Ozark Outdoors

MSU professor explains how to identify native Ozarks trees

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SPRINGFIELD — The Ozarks are well-known for their lush forests and beautiful landscapes. But, have you ever wondered the names of certain trees? There are several easy identifying marks you can use to figure it out.

Dr. Michelle Bowe, Ph.D.

Dr. Michelle Bowe, Ph.D.

“Once you have a leaf, the next step is figuring out if it is simple or compound,” said Dr. Michelle Bowe, Ph.D., senior instructor of biology at Missouri State University. “If they’re simple, that means they have only one blade, but if they’re compound they have more than one blade.”

From there, you’ll look at the shape of the leaf. Is it heart-shaped? Does it have teeth around the edges? Questions like these can help you identify the type of tree.

What about fruit and nuts from trees?

“I always say it’s better to be safe than sorry,” says Bowe. “Most of the locals trees bear nuts, and are edible. With fleshy fruit like holly berries, you need to be more careful. If you aren’t absolutely certain what a fruit or nut is, avoid it.”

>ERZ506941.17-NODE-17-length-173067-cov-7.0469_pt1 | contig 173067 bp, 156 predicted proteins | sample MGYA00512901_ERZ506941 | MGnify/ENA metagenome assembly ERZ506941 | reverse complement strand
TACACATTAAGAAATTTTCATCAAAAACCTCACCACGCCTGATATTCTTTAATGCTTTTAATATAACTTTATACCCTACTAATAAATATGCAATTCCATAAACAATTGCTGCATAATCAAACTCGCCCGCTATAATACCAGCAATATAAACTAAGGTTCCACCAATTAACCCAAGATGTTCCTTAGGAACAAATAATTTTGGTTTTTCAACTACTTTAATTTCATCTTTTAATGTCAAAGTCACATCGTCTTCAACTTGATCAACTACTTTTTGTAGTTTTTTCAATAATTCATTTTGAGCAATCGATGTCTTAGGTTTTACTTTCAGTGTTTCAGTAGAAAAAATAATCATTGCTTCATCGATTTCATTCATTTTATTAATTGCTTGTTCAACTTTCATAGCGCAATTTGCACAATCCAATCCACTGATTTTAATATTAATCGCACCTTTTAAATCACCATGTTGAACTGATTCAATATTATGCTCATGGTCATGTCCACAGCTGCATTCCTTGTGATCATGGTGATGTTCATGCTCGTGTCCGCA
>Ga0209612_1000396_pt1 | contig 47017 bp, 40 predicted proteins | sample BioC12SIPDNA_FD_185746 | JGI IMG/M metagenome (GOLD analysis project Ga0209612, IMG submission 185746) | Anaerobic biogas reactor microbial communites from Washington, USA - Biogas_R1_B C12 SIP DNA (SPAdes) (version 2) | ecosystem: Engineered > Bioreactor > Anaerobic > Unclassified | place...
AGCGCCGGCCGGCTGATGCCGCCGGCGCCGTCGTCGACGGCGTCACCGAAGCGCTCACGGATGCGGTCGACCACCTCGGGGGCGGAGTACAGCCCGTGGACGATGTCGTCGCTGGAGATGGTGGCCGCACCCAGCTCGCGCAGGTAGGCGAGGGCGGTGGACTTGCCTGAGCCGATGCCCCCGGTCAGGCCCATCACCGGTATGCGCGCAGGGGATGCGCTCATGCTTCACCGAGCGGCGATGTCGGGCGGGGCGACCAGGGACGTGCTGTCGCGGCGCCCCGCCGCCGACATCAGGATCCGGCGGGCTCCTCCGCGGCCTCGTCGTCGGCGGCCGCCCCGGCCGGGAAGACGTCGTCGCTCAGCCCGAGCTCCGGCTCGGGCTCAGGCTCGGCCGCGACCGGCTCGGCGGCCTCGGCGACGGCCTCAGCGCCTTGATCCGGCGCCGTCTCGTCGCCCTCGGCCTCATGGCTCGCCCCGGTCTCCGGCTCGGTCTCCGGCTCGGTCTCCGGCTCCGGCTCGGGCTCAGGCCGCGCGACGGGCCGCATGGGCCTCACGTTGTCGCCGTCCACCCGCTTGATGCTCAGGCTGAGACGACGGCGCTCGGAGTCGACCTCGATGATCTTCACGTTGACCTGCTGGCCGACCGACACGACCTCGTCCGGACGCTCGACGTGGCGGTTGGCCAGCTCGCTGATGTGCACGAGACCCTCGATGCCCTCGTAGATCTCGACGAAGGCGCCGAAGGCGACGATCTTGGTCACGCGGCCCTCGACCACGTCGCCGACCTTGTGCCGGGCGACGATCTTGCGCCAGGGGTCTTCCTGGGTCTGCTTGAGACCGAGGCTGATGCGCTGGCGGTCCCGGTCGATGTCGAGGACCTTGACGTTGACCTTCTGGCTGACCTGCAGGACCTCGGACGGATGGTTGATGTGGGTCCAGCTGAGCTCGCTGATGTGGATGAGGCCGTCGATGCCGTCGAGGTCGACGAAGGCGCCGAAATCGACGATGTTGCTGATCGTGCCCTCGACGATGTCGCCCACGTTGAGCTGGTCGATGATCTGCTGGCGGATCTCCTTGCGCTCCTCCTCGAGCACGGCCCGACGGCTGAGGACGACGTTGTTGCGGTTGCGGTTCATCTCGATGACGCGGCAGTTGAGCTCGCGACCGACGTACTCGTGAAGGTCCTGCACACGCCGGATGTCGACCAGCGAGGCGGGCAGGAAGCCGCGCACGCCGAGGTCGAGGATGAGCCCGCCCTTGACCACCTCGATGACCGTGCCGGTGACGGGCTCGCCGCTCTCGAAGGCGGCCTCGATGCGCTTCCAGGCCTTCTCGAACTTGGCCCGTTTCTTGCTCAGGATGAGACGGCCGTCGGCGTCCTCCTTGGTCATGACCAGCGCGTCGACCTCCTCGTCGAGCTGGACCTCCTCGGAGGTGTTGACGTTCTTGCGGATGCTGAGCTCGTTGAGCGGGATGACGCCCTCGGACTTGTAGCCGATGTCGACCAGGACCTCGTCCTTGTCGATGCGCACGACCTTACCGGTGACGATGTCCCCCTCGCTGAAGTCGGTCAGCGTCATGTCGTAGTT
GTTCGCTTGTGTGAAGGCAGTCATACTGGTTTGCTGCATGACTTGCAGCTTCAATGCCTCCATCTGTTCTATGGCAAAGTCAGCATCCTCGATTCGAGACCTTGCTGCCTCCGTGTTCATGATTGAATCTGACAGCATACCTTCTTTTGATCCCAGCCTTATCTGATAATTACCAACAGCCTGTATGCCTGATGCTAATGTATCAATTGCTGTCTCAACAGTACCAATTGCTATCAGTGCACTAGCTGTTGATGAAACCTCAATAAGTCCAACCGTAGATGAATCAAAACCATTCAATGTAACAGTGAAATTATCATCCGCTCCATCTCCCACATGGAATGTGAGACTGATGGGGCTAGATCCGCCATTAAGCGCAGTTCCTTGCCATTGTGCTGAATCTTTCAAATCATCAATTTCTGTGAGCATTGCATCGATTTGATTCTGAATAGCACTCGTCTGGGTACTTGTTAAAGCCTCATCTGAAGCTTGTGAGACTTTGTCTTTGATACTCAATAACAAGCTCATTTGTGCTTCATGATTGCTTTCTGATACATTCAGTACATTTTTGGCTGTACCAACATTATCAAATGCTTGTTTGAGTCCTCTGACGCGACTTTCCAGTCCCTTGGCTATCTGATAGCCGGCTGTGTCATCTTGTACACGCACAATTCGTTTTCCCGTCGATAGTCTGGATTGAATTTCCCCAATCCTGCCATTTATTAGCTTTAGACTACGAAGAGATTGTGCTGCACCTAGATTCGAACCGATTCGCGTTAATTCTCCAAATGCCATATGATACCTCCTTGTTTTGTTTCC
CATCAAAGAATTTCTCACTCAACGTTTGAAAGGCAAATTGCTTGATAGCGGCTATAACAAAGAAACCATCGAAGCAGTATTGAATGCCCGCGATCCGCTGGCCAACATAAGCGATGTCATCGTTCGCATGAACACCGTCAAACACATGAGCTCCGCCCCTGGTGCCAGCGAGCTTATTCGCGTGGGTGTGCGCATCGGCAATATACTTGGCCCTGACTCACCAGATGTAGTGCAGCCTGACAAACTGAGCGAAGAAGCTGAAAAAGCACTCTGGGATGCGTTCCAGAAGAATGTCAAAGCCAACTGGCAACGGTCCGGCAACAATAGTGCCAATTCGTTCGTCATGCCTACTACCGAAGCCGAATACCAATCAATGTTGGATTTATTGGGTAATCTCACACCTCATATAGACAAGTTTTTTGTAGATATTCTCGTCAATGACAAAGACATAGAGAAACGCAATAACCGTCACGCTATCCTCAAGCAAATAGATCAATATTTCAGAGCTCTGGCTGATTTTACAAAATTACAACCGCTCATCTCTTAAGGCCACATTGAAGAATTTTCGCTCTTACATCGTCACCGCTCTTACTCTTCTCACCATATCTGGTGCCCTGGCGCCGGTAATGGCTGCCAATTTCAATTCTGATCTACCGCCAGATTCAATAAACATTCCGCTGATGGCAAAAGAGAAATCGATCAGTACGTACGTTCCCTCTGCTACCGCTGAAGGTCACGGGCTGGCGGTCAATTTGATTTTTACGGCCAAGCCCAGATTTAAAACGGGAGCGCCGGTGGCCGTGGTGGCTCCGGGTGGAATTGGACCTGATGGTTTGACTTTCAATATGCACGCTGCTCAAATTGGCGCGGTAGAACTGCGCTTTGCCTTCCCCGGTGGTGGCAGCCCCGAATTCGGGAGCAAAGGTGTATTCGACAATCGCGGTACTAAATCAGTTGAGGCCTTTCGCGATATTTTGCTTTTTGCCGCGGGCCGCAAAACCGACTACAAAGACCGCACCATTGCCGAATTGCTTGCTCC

Some fleshy fruits can be poisonous, so it is better be safe than sorry when deciding whether or not to eat a wild plant.

For more information, contact Bowe at 417-836-6189.

George Freeman is a veteran journalist and photographer. An award-winning writer, editor and columnist in Springfield, Mo., with more than 50 years experience. His preference is for positive and uplifting stories about people, places, traditions and trends that make the Ozarks one of the most livable regions anywhere. A member of the Garden Writers Association of America, he is a past-president of the Society of Professional Journalists of Southwest Missouri, the Kansas and Ohio AP societies; a board member of Friends of the Garden and a member of the Rotary Club of Springfield. In 1976, he traveled to India as a member of a Rotary Foundation Group Study Exchange Team.

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